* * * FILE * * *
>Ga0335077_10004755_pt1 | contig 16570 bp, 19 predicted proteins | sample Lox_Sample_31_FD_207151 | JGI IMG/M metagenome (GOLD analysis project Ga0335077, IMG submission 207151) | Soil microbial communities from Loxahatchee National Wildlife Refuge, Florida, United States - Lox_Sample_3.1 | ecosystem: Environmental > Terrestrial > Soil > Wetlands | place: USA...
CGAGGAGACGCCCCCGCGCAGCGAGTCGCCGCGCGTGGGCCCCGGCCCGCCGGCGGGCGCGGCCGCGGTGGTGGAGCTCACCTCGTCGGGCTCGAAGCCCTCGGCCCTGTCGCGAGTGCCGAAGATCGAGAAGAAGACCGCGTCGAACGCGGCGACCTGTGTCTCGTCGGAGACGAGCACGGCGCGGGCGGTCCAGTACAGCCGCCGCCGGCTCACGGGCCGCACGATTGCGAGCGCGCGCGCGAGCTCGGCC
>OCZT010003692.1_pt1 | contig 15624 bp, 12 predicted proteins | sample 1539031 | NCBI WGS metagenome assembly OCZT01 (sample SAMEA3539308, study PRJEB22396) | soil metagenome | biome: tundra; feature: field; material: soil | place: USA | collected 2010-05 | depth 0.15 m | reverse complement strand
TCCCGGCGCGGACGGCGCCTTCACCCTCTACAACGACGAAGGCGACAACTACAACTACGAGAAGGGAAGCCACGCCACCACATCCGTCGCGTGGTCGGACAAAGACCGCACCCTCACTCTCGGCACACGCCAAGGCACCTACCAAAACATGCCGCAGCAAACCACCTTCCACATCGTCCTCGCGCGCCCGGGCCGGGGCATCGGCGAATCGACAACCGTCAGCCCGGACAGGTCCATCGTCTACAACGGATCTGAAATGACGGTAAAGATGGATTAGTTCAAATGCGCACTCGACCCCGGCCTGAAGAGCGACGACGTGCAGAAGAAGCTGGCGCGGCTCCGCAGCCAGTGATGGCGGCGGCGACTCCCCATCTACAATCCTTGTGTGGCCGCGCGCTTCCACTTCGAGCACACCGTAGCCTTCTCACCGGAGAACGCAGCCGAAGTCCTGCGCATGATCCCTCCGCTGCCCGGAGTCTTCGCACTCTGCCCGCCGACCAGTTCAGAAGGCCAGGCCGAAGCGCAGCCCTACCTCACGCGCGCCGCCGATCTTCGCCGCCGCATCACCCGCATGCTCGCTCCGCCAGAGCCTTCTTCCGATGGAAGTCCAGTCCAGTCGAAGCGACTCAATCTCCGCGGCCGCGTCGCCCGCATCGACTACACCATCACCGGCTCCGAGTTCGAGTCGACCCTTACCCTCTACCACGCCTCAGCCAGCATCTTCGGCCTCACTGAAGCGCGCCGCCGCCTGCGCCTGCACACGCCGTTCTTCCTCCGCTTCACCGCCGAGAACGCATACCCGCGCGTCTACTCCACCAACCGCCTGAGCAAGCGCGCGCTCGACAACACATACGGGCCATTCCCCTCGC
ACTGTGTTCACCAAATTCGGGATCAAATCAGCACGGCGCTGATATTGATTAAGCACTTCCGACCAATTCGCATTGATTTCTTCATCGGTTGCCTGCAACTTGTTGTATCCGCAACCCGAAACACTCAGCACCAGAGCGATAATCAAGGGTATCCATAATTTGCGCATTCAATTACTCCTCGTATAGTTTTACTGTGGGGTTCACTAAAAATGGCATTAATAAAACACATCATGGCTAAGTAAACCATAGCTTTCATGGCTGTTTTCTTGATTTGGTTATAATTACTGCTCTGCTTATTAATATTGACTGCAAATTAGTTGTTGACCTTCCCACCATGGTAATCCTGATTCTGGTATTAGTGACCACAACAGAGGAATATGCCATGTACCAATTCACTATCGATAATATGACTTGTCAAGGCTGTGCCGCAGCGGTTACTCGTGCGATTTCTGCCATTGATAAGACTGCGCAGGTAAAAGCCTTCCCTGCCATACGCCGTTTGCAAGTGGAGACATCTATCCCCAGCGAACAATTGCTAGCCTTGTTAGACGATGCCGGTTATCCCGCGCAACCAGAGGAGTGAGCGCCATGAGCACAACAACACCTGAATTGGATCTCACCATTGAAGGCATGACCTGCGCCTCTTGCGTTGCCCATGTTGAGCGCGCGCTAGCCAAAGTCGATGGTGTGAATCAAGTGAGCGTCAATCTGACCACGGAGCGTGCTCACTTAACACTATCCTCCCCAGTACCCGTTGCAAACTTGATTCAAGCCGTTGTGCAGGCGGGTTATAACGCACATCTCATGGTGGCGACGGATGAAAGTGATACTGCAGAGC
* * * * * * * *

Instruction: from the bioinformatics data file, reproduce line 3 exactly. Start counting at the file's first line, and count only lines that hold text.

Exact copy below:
>OCZT010003692.1_pt1 | contig 15624 bp, 12 predicted proteins | sample 1539031 | NCBI WGS metagenome assembly OCZT01 (sample SAMEA3539308, study PRJEB22396) | soil metagenome | biome: tundra; feature: field; material: soil | place: USA | collected 2010-05 | depth 0.15 m | reverse complement strand